El Salvador Must Do More to Protect LGBT Rights

Download PDF


Following a wave of violence against the lesbian, gay, bisexual, and transgender (LGBT) community, El Salvador’s Legislative Assembly has passed a law establishing increased penalties for hate crimes. Erika Guevara-Rosas, Amnesty International’s Director for the Americas, emphasized that this law “should be a catalyst for a series of concrete measures to stop the alarming and growing wave of attacks against members of the gay, lesbian, bisexual, and transexual community, who suffer grave threats and abuses on a daily basis.”

Some recent examples of violence against the LGBT community include:

  • The May 31 murder of Francela Méndez, a transgender woman active in the LGBT rights organization Alejandría Collective Association and a member of the Salvadoran Network of Human Rights Defenders.
  • The June 18 murder of Jasmine Barrera, a transgender woman and member of the Alejandría Collective Association.
  • The brutal beating of Alex Peña, leader of the Association of Transsexual Men of the Salvador, by police agents following the San Salvador Gay Pride march on June 27.

Unfortunately, the continuing epidemic of violence against women in the El Salvador demonstrates that passing a law is not enough. In its 2014 report On the Brink of Death, Amnesty found that the 2012 Special Integral Law for for a Life Free from Violence for Women was not being properly implemented because of a lack of funding and bias against women among government officials, including judges.  As Guevara-Rosas stated, “El Salvador need an integral policy to stop hate crimes.”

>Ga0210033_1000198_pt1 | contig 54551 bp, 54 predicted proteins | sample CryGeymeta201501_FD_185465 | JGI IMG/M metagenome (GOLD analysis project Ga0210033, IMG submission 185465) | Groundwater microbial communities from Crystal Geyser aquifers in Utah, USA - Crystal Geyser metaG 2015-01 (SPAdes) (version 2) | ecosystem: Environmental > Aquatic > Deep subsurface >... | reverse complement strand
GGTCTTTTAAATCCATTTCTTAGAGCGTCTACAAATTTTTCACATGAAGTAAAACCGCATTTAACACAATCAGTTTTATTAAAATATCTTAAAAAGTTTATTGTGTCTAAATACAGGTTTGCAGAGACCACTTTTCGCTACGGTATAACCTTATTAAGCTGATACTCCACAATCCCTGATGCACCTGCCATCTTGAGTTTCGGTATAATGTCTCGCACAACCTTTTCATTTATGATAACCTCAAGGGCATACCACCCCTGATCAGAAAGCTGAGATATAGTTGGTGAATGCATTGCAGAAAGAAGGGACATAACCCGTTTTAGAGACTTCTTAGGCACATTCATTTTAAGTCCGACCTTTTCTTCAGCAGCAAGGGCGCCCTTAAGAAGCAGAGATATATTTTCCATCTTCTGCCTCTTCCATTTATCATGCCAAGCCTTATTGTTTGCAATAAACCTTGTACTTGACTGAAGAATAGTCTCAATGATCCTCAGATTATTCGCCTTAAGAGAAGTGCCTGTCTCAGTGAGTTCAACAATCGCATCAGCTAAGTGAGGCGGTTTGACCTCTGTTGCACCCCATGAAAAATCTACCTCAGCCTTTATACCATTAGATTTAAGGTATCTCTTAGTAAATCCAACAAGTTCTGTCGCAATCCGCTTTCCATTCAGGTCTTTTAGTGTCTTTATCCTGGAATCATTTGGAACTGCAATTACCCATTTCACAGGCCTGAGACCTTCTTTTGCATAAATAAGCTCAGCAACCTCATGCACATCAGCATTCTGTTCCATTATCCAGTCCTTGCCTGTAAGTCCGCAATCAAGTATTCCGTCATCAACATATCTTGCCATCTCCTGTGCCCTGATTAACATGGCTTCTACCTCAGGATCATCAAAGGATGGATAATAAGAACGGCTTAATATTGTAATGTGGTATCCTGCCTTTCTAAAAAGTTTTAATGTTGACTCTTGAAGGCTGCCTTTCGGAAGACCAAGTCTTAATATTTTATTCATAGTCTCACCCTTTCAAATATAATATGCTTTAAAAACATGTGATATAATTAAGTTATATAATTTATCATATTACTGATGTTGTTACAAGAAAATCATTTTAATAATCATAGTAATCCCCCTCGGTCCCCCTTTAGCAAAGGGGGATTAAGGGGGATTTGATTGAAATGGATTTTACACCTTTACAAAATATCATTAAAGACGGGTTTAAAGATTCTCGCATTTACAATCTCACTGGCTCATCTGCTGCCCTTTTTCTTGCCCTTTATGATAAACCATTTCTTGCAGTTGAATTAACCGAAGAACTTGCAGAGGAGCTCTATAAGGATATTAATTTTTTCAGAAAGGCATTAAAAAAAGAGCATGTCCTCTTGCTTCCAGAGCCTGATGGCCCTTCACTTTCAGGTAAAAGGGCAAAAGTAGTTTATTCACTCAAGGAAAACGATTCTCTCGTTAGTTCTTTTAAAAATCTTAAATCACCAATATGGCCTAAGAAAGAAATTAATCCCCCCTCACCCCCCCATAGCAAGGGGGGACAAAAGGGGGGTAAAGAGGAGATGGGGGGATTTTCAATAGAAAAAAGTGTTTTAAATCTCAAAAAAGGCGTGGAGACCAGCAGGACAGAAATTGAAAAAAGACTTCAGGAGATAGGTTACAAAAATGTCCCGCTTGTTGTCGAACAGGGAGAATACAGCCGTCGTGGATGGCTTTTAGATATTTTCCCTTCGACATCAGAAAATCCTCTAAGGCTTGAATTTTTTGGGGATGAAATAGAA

Laws to protect women, members of the LGBT community, and other vulnerable groups are important steps. These laws will have little impact, however, unless they are fully implemented.  Amnesty International also calls upon the Salvadoran government to fully investigate crimes against the LGBT community and to punish those found responsible.

Photo: Gay rights activists in a demonstration on International Day Against Homophobia and Transphobia in San Salvador, May 17, 2014. JOSE CABEZAS/AFP/Getty Images

AIUSA welcomes a lively and courteous discussion that follow our Community Guidelines. Comments are not pre-screened before they post but AIUSA reserves the right to remove any comments violating our guidelines.

Comments are closed.